Waiapi men into the jungle in the Waiapi indigenous reserve in Amapa state in Brazil on October 14, 2017.
/ AFP / Apu Gomes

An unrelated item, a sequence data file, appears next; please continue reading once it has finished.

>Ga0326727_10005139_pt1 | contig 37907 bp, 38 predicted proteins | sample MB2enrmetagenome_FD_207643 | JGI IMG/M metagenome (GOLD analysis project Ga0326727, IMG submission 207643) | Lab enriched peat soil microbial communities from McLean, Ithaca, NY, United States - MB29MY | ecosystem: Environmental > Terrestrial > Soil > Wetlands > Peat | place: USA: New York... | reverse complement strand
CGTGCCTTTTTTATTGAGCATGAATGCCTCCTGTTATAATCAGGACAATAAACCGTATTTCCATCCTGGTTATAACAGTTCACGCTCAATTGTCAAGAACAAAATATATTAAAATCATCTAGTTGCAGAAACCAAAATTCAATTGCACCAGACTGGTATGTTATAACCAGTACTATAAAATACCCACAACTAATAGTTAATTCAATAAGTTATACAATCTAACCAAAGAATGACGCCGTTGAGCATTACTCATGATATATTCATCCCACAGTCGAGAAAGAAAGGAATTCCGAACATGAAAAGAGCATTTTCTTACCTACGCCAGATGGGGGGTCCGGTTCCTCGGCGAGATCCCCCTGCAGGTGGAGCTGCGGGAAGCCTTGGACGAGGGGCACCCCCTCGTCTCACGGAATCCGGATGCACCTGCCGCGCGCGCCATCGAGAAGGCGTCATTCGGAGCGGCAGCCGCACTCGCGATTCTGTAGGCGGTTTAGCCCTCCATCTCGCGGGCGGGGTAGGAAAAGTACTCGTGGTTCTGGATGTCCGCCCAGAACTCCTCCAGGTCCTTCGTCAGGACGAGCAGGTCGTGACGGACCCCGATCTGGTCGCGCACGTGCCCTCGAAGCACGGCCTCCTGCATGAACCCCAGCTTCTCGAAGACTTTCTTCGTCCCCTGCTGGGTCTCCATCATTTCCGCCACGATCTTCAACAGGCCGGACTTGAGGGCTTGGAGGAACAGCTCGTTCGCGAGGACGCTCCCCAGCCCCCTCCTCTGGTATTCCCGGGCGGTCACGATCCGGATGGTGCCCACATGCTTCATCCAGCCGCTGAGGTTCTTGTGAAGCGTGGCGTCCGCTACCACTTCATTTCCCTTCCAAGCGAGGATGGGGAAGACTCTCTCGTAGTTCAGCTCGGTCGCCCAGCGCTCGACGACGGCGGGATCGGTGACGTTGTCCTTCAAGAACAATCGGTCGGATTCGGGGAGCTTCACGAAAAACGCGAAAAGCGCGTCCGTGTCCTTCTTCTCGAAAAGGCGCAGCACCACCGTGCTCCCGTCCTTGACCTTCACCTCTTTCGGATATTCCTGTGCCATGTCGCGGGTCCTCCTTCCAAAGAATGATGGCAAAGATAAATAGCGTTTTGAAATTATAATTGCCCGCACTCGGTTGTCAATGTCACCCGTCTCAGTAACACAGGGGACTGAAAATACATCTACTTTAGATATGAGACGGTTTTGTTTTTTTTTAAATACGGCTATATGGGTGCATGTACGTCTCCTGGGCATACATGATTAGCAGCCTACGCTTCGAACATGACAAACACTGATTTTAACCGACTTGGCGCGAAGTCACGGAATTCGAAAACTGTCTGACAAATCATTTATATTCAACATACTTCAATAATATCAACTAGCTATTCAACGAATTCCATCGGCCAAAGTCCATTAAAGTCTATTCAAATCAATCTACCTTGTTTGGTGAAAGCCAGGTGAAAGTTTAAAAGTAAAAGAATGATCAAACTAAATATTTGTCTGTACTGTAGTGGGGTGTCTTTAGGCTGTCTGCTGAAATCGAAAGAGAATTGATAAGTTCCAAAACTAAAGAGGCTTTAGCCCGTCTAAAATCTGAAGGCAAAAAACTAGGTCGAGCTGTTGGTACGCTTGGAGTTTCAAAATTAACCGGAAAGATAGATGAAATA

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WAIAPI, Brazil: They appear silently, seemingly from nowhere: a dozen figures, naked except for bright red loincloths, blocking the dirt road.These are the Waiapi, an ancient tribe living in Brazil's Amazon rainforest but now fearing invasion by international mining companies.Leading AFP reporters to a tiny settlement of palm-thatched huts hidden in foliage, the tribesmen streaked in red and black dye vow to defend their territory. They brandish six-foot (two-meter) bows and arrows to reinforce the point.The dirt road is the only route into Waiapi territory.Known as the Northern Perimetral, highway 210 was started under the 1964-1985 military dictatorship with the aim of linking Brazil to Venezuela.Funding collapsed and the road was abandoned in the 1970s, literally stopping dead in the deep jungle, more than 700 miles (1,100 km) from its intended goal.Calibi Waiapi, another tribal villager, suspects that the government hopes one day to resurrect that dream of a thoroughfare through the wilderness.Jawaruwa Waiapi, 31, says that fighting or even fleeing into the forest will no longer work.Last year he was elected to the municipal council in Pedra Branca, the first member of his tribe to hold a Brazilian political post.
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